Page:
We had a fascinating seminar on this topic yesterday. Goolam Ballin of Standard Bank said that Africa today looks like Asia did 20 years ago--poised to grow rapidly over the next two decades. At the same time, he was worried about the next two years because of Africa's dismal experience in adjusting to the external shocks of the 1970s. Nigerian central bank governor Chukwuma Soludo struck a distinctly more optimistic note, pointing out that, for example, Nigeria's non-oil sector was growing even
Chris Blattman is right to question my enthusiasm for information as the solution to seemingly intractable development problems. (By the way, thanks for the complimentary plug for AfricaCan, Chris). Information by itself is not useful unless people can do something with it.
1. Migration is an exception rather than the rule. Only 200 million or 3% of world population are international migrants; 97% are not. Most people like to be rooted where they are born, unless they are uprooted by economic factors.
My colleagues and I are trying to think through the implications for Africa of the recent turmoil in global financial markets. Here are four propositions.
|Ten years after the Asian Financial Crisis, Indonesia has re-emerged as a growing and confident middle-income country with increasing regional and global standing.|
Blog Action Day is a global nonprofit event that wants to unite bloggers, podcasters and videocasters around a common issue, on a specific day, to raise awareness about the topic and trigger a worldwide discussion. This year the issue is poverty and the date is October 15.
The international community has endorsed the Millenium Development Goal of reducing the poverty rate in the developing world by 50% over the 25 years, 1990-2015. While the target is arbitrary, it is nonetheless important to have a stretch goal like this to challenge us all to make the world a better place. To measure progress, naturally we need pretty good estimates of global poverty. The World Bank is the leading bean counter in this exercise. It just today released new estimates of global poverty that have the potential to illuminate the progress, but also the potential to confuse a lot of people. The research department of the World Bank has changed its global poverty line from $1 per day to $1.25 per day and has found about 468 million more poor people than it had previously estimated. About 135 million of these newly found poor are in China. How does one make sense of these new numbers? Here are some pointers:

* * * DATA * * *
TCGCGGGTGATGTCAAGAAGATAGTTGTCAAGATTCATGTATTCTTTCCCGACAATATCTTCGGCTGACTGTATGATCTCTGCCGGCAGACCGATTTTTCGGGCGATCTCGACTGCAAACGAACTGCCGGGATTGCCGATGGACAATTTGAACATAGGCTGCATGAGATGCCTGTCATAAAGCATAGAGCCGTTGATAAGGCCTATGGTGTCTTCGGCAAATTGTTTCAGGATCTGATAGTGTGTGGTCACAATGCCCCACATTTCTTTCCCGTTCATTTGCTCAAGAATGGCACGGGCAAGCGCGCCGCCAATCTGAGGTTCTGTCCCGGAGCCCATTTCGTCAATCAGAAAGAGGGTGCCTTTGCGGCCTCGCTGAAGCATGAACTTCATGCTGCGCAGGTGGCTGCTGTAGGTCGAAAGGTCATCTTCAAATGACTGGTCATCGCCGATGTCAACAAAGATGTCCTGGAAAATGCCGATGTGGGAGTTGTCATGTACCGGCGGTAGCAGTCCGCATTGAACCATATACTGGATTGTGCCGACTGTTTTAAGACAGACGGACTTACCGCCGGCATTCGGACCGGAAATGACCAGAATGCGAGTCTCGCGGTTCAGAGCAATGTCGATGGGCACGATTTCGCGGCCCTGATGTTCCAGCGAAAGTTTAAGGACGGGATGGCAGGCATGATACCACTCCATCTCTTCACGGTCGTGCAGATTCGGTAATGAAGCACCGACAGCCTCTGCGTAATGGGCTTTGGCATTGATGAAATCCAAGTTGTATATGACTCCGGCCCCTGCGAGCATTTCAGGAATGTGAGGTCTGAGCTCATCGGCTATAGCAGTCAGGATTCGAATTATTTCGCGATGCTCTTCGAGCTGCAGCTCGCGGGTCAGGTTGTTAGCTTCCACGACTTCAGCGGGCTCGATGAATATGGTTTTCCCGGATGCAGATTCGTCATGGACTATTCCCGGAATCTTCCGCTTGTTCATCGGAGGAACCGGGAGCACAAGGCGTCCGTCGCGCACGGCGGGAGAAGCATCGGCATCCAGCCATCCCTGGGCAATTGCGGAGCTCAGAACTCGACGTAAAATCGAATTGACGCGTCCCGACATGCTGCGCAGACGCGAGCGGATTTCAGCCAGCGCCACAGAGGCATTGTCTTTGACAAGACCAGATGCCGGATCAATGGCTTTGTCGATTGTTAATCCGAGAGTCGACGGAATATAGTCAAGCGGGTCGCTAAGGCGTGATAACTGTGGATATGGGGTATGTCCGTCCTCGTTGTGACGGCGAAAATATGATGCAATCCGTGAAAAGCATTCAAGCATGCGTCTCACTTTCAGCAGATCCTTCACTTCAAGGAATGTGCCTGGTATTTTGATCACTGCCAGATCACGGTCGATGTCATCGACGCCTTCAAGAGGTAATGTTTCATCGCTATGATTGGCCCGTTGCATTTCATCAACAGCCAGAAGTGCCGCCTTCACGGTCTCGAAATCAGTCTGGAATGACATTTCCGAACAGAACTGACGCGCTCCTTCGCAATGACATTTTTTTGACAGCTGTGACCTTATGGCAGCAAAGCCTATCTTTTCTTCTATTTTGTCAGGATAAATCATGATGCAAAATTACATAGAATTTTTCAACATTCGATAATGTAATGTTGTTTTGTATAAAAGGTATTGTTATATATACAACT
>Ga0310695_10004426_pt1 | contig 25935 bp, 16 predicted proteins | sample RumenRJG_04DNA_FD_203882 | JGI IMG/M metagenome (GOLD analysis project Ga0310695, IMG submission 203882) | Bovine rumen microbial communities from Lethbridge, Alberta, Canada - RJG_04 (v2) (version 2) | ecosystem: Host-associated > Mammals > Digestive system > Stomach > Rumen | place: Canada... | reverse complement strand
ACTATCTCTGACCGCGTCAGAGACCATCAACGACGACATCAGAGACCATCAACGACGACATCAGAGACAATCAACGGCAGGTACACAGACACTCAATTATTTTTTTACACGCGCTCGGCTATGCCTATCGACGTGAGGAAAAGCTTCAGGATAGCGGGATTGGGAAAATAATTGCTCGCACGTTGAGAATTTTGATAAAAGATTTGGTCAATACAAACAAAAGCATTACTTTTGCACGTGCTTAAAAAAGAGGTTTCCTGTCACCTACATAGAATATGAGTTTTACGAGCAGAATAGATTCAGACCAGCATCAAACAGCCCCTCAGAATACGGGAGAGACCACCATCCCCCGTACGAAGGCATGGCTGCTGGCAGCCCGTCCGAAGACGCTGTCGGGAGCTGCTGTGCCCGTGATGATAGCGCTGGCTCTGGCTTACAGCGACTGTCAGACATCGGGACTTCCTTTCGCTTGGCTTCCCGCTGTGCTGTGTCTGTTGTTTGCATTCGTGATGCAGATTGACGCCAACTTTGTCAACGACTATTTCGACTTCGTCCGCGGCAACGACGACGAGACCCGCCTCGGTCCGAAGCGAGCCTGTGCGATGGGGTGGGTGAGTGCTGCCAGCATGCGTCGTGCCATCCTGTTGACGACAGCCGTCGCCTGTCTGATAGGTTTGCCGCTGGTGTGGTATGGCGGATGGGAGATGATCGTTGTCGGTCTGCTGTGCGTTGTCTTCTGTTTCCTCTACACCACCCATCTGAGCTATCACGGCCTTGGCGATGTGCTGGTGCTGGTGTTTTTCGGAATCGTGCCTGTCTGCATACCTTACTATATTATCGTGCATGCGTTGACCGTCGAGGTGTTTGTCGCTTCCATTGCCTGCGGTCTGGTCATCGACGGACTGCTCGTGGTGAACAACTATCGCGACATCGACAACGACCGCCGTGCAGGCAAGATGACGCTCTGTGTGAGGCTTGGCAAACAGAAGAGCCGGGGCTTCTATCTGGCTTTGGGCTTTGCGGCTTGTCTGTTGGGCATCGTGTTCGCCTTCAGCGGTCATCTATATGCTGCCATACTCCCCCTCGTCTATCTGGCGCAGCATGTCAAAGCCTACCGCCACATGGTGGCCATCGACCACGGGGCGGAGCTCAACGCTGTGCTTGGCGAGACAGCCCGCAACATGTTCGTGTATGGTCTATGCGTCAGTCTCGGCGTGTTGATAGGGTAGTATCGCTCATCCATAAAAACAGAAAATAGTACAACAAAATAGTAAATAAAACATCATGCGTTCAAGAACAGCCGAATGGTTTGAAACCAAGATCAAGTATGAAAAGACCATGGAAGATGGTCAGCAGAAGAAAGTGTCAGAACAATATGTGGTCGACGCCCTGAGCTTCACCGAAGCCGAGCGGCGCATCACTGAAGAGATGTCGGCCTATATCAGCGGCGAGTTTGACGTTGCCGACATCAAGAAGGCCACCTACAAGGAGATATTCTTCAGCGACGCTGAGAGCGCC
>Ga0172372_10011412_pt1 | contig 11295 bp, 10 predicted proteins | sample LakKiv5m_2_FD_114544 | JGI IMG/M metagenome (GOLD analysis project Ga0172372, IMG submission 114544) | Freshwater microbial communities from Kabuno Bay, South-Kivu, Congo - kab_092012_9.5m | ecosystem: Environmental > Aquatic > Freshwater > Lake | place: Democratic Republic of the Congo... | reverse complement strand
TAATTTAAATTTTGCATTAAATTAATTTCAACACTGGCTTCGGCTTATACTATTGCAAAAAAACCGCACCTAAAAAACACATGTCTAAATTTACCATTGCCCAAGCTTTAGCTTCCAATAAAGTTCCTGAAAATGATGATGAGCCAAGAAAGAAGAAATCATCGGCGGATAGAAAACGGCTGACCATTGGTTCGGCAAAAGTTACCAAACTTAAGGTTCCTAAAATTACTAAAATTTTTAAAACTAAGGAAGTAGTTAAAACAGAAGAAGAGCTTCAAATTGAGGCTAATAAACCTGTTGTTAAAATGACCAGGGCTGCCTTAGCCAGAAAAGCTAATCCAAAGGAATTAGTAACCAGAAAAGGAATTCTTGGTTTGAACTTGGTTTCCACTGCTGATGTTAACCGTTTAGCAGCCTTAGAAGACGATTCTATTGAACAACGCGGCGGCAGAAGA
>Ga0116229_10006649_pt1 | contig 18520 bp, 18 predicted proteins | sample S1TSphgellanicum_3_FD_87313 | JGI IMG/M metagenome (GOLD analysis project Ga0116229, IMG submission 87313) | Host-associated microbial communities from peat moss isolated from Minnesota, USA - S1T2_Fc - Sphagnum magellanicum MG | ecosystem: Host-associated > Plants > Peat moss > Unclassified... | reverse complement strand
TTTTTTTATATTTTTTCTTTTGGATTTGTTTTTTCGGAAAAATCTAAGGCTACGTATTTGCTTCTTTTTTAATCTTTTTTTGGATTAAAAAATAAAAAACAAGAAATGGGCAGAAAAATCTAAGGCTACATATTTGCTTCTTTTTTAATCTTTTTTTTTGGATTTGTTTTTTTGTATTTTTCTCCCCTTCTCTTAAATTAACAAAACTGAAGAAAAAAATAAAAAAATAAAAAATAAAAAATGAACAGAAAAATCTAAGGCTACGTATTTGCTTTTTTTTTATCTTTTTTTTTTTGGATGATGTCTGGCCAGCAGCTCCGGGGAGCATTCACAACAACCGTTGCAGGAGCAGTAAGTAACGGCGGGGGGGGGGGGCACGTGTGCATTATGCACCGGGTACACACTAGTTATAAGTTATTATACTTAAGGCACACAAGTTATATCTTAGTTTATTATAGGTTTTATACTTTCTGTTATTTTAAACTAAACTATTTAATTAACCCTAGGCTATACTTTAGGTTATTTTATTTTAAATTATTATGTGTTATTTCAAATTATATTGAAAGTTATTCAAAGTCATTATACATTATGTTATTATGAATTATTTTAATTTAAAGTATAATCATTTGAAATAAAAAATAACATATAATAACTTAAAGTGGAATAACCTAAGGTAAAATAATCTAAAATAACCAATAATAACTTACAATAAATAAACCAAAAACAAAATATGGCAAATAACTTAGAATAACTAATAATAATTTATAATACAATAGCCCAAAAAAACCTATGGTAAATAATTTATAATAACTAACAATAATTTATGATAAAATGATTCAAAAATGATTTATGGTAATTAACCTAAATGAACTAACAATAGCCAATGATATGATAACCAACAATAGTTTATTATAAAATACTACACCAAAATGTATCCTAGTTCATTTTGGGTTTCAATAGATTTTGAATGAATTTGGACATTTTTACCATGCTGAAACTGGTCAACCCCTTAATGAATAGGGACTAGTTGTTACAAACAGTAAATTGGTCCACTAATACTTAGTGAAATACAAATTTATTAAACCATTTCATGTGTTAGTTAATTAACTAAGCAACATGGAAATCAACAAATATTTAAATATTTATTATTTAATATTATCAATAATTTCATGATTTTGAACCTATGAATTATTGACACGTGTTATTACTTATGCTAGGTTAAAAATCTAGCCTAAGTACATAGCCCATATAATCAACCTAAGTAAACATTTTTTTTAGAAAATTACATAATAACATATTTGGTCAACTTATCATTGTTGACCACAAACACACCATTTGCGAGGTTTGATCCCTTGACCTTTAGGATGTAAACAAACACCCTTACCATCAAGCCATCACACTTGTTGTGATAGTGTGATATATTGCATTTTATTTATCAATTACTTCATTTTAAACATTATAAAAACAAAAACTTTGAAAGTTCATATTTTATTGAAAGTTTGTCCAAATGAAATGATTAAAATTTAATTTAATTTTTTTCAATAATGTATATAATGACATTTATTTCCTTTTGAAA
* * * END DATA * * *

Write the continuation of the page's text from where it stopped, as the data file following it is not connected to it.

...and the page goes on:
The World Food Programme launched a video competition a few months ago to raise awareness about hunger, and a jury has selected five out of the 70 submissions received. Now it's your turn to weigh in and help declare a winner for the first HungerBytes contest.
The impact of sea level rise from global warming could be catastrophic for many developing countries. The World Bank estimates that even a one meter rise would turn at least 56 million people in the developing world into environmental refugees.
Not only do countries need to start planning and implementing measures for adaptation, but the international community and some countries will need to devise an immigration strategy how to deal with populations who will be forced to resettle due to climate change.
The July/August issue of Foreign Policy has a short feature highlighting the "dark side" of remittances. It cites an IMF study which argues: